I did not know before this week how exhausted I could feel without anything really happening directly to me.
I did not go to Washington, D.C. and confront senators; I don’t personally know anyone who did. I wrote words; I tried to make them coherent.
They weren’t even about me, not directly. No one was calling me a liar. A man I met years ago and fooled around with didn’t write a humiliating, horrible letter about me; my government didn’t post that letter on a government website and then tweet it out, openly gleeful at their ability to destroy me. The government didn’t publish an anonymous letter from someone claiming to have dated me, saying that I was a liar and a fraud and a sneak and a cheat. The president hadn’t made fun of me at great length at a massive rally, enjoining a crowd of my fellow citizens to roar with laughter, just days after I told the nation the most powerful memory from the sexual assault that was done to me was the laughter of the assailants. A senator didn’t demand my therapy notes. The FBI didn’t half-ass an investigation to which I was personally connected. The White House didn’t completely lie about their intervention in that investigation, the way they lie about seemingly everything. Tucker Carlson and some other red, sweaty white men didn’t go on TV and liken me to a crying child. I wasn’t one of the sexual assault survivors Orrin Hatch laughed at and told to “go away,” then had his security threaten to arrest.
I’m not a working mother; I didn’t have to think about all the hurdles and hoops I’ve had to jump over and through while reading Brett Kavanaugh’s Wall Street Journal opinion column ruling himself fair and balanced while blaming his out-of-control or, as he put it, “emotional at times” behavior before the Senate Judiciary Committee on the fact that he is “a husband, father and son.”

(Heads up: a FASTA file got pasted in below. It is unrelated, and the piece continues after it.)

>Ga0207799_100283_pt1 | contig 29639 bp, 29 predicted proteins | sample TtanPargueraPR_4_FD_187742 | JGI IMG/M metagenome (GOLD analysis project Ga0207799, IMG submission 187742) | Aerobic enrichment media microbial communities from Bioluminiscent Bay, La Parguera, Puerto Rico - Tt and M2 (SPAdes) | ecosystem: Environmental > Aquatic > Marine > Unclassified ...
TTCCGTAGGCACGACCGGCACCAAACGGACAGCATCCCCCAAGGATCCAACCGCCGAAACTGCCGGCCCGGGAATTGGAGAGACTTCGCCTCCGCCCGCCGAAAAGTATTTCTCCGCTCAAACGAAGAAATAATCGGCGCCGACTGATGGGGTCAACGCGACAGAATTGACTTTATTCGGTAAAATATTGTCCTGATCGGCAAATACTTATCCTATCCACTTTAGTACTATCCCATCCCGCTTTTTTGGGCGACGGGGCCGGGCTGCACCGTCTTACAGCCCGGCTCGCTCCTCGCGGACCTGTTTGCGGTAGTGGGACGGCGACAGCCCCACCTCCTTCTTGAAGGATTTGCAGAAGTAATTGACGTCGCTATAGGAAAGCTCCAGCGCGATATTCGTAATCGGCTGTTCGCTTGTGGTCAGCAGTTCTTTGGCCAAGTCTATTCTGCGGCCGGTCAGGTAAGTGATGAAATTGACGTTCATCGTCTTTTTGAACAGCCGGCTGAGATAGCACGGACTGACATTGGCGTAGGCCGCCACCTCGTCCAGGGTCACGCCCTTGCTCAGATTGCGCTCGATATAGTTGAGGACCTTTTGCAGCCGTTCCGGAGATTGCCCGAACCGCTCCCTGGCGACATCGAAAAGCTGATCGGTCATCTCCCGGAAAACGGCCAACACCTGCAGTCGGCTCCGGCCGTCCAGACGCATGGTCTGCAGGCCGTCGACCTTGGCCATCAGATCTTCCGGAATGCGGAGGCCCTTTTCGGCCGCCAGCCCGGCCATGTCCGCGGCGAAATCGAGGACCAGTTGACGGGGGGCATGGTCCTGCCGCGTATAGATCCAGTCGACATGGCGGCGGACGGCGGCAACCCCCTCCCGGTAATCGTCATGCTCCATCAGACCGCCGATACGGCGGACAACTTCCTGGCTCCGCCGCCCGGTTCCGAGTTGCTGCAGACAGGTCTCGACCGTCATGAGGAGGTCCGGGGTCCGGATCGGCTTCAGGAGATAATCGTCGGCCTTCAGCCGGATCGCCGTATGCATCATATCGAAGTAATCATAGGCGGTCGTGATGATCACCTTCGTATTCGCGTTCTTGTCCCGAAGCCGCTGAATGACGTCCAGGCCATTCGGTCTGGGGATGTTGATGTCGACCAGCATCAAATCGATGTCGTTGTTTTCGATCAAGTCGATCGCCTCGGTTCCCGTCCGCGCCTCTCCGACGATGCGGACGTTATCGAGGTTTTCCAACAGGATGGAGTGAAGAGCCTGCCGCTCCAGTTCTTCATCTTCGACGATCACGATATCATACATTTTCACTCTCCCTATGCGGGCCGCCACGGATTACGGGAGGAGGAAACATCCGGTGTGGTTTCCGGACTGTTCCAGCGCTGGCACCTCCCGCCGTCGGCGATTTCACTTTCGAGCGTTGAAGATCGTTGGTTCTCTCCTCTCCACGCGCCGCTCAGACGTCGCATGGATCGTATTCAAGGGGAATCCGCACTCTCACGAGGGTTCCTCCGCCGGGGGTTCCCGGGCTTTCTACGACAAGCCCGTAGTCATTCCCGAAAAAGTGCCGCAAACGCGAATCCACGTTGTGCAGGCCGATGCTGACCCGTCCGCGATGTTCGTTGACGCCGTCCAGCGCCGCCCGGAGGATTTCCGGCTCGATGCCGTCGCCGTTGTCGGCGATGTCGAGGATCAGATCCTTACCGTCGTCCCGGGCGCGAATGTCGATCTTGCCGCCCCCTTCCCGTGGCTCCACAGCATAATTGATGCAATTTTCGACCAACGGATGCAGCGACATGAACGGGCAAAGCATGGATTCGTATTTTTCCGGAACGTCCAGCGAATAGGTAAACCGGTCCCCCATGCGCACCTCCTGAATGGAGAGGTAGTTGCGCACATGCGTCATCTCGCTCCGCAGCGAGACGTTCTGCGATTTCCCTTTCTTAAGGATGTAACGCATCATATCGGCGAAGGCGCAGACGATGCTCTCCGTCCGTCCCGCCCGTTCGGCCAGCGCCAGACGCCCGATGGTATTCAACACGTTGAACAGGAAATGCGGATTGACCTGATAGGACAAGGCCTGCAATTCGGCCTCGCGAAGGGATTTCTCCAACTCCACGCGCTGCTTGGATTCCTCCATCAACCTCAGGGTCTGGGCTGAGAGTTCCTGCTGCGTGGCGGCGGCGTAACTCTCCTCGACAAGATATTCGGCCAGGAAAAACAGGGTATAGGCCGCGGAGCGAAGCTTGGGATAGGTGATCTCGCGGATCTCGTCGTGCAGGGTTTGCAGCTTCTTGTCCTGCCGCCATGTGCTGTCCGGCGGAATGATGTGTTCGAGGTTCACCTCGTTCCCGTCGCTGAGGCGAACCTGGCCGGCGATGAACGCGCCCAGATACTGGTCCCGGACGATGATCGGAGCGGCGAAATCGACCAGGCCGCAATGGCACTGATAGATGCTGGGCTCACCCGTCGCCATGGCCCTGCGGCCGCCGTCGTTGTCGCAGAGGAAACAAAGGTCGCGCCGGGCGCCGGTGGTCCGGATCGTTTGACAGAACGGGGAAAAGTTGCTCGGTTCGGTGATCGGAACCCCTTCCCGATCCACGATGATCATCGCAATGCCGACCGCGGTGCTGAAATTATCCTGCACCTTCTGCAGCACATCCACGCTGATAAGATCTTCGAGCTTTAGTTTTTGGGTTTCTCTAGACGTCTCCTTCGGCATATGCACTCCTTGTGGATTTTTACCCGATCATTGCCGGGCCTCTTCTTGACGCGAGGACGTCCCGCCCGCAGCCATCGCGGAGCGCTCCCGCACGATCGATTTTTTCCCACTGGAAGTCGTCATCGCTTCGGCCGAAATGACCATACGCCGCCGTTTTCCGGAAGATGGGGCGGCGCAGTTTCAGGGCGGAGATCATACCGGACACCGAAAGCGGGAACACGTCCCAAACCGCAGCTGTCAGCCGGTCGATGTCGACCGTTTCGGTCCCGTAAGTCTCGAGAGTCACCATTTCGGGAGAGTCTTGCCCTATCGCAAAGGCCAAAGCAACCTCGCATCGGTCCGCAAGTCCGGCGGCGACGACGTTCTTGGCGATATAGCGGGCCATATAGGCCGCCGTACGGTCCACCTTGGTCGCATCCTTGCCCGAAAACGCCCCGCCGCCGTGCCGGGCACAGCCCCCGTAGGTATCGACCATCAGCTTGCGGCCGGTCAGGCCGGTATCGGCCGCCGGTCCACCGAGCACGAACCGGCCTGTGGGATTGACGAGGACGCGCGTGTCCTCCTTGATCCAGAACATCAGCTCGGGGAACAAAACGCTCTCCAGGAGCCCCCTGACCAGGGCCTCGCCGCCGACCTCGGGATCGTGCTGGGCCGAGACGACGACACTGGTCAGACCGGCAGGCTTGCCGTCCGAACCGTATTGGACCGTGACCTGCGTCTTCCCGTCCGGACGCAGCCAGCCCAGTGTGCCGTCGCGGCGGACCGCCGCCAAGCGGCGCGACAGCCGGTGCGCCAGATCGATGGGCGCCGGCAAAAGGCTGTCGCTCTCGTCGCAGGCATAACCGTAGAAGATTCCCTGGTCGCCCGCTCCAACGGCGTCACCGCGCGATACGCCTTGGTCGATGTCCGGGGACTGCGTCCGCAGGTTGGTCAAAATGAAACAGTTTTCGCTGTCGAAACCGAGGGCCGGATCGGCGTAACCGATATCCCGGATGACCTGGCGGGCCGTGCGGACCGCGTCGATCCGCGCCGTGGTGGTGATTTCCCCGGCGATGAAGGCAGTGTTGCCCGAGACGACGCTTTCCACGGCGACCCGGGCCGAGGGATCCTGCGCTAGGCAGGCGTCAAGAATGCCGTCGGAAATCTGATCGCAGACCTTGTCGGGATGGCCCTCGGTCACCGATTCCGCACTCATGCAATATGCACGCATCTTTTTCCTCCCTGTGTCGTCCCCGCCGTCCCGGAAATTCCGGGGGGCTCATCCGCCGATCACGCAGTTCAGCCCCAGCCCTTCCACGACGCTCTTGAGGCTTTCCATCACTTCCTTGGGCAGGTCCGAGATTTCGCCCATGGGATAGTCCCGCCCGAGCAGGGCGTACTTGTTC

I didn’t share deeply personal information about myself with millions of strangers. Christine Blasey Ford did. Debbie Ramirez, Julie Swetnick, Ana Maria Archila, Maria Gallagher did. My amazing friend Mara Gay did.
So why do I feel so bad? Why am I so exhausted? Why did each and every one of those things, even though they happened to other people, make me feel as though blood was being drained from my body by misogynistic vampires?
It undoubtedly goes back further, but the thing I keep coming back to is watching Brett Kavanaugh shout and cry and fume and be completely out of control while asserting his absolute right to a job where the fundamental requirement is the ability to be judicious. When he first began to cry, I felt guilty about my lack of concern for him. Something must be wrong with me; how could I not feel at least a little bit of sympathy? But when a young man I respect argued with me, saying that it wasn’t fair to think his tears were disingenuous, I felt myself split in two. This happens, sometimes, when I am confronted with something that reminds me of something that happened before, when I was younger. Some part of me is still that younger person; another part is the older me, who knows better. The most benign example I can share with the wider public: the younger me, after a breakup, feels despair, is certain that I will never love again, desperately needs to contact the ex; the older one tells her it’s okay, it does hurt very much, that’s all totally normal, but she’s not going to have phone privileges until she can chill a little bit.